Automation and AI are two technologies changing the security landscape.
But, there is cause for concern in adopting these two ‘silver bullets’.
IT security staffing: a problem
More than 1,400 security professionals based across the US, the UK and APAC provided answers on the impact that automation and artificial intelligence (AI) will have on the staffing of IT security functions.
All of the respondents, according to DomainTools, participate in attracting, hiring, promoting and retaining IT security personnel within their organisations.
The results clearly indicated a shortage of IT security staff across geographical regions, with 78% of all respondents admitting their teams are understaffed.
According to respondents, automation will provide a partial solution to the problem, relieving IT security professionals of time-consuming and non-cost-effective tasks, such as malware analysis, which is either already automated (50%), or is planned to become so in the next three years (56%).
Only 35% of respondents, however, think that automation will reduce the headcount of their IT security function: 40% even expect an increased need for hires with more advanced technical skills.
“Within just one year, the perspective around adoption of automated technologies has notably shifted among security professionals,” said Dr Larry Ponemon, chairman and founder of the Ponemon Institute.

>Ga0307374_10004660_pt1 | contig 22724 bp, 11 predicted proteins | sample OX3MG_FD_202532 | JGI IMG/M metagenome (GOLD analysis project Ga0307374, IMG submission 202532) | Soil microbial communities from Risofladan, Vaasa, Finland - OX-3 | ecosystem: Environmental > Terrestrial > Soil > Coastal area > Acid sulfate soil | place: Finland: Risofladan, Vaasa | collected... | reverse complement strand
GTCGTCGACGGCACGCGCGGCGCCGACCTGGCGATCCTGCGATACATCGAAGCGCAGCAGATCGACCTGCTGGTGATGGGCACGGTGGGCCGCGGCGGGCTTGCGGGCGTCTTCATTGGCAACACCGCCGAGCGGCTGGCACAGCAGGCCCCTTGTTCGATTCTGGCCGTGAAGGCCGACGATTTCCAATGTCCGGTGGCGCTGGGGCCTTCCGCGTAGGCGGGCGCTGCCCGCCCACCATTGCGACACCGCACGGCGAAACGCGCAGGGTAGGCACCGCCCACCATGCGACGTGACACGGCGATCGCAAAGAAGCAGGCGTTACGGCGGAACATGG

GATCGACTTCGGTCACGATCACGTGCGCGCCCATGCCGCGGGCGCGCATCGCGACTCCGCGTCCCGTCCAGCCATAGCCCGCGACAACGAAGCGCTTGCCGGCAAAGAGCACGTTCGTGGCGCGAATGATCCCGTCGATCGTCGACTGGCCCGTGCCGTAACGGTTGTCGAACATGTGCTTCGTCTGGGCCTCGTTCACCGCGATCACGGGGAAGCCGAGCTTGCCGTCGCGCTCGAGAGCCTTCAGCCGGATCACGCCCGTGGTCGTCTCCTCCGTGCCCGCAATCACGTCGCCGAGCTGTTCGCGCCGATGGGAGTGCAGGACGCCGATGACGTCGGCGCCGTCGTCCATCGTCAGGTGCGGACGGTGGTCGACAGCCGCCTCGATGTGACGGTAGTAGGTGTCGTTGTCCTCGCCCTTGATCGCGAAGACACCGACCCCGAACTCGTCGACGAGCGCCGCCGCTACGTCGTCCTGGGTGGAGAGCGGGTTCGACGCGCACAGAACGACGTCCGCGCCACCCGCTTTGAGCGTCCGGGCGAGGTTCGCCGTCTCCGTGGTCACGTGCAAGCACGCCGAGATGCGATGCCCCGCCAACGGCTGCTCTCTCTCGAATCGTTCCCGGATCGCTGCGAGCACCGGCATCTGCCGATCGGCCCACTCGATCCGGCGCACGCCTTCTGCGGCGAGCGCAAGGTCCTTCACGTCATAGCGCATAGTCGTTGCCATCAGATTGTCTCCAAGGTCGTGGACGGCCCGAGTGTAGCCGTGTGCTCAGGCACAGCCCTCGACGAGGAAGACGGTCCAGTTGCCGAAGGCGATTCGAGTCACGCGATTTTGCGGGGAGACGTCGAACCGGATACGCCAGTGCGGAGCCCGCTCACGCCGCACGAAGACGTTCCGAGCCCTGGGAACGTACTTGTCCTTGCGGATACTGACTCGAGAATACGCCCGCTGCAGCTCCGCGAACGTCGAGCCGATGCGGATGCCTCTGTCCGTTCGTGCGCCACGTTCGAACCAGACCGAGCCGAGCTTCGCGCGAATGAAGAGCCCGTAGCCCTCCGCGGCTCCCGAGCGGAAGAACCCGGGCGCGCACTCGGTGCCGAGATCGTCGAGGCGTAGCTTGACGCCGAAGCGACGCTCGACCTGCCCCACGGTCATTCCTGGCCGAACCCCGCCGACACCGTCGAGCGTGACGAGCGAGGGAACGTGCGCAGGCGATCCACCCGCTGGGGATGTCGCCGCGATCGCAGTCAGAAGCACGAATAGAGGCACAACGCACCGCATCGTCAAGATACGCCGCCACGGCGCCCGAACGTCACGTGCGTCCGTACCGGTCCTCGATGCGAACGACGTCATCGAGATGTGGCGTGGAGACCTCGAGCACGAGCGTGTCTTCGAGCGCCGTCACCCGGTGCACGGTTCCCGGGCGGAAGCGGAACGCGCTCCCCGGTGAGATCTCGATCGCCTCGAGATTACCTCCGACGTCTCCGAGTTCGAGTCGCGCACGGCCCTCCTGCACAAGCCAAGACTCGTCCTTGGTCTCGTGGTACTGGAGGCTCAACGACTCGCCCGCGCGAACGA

“Contrary to the popular belief that the rise of automation will threaten the job market, organisations now feel these technologies will help ease the current strain on resources, and offer the potential to promote job security for highly skilled staff, while strengthening cyber security defences.”
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The UK, US and APAC
UK and US respondents were much more confident that automation will improve their IT security staff’s ability to do their job (59% and 65% of respondents, respectively) than APAC respondents (48%), who were also more likely to distrust AI as a security tool (37% of respondents, compared to 31% in the UK and 24% in the US).
Skills shortages also seemed to be lower in the APAC region (67%), compared to the UK (70%) and the US (78%), which perhaps partially explains the different level of reliance and trust on automation and AI across regions.
Of those respondents who said AI is trusted as a security tool in their organisations, the majority listed staff shortages as the main reason why their enterprise has adopted the solution (53%).
“The results of the survey reveal that, overall, security professionals are confident that automation will make their workload more manageable and will increase the accuracy of certain tasks, without jeopardising their job security”, said Corin Imai, senior security advisor at DomainTools.
“Although there are geographical differences in the level of confidence placed in AI and automation as security tools, the reasons that motivate their adoption – relieving overworked teams, preventing downtime and business disruptions, reducing threats created by operating in the global digital economy, etcetera — seem to be consistent across regions, suggesting that goals and expectations are aligned for organisations across the globe.”